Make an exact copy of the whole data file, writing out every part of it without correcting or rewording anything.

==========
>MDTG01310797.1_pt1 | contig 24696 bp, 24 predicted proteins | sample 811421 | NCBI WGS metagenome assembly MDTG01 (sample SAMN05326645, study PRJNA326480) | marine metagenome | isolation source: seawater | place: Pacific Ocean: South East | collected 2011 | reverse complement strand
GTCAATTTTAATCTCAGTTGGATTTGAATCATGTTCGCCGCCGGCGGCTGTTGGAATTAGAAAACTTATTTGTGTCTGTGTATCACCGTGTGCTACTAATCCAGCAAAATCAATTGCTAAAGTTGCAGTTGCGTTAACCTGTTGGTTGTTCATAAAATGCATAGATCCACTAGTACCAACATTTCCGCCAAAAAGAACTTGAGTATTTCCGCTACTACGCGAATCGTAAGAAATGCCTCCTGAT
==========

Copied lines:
>MDTG01310797.1_pt1 | contig 24696 bp, 24 predicted proteins | sample 811421 | NCBI WGS metagenome assembly MDTG01 (sample SAMN05326645, study PRJNA326480) | marine metagenome | isolation source: seawater | place: Pacific Ocean: South East | collected 2011 | reverse complement strand
GTCAATTTTAATCTCAGTTGGATTTGAATCATGTTCGCCGCCGGCGGCTGTTGGAATTAGAAAACTTATTTGTGTCTGTGTATCACCGTGTGCTACTAATCCAGCAAAATCAATTGCTAAAGTTGCAGTTGCGTTAACCTGTTGGTTGTTCATAAAATGCATAGATCCACTAGTACCAACATTTCCGCCAAAAAGAACTTGAGTATTTCCGCTACTACGCGAATCGTAAGAAATGCCTCCTGAT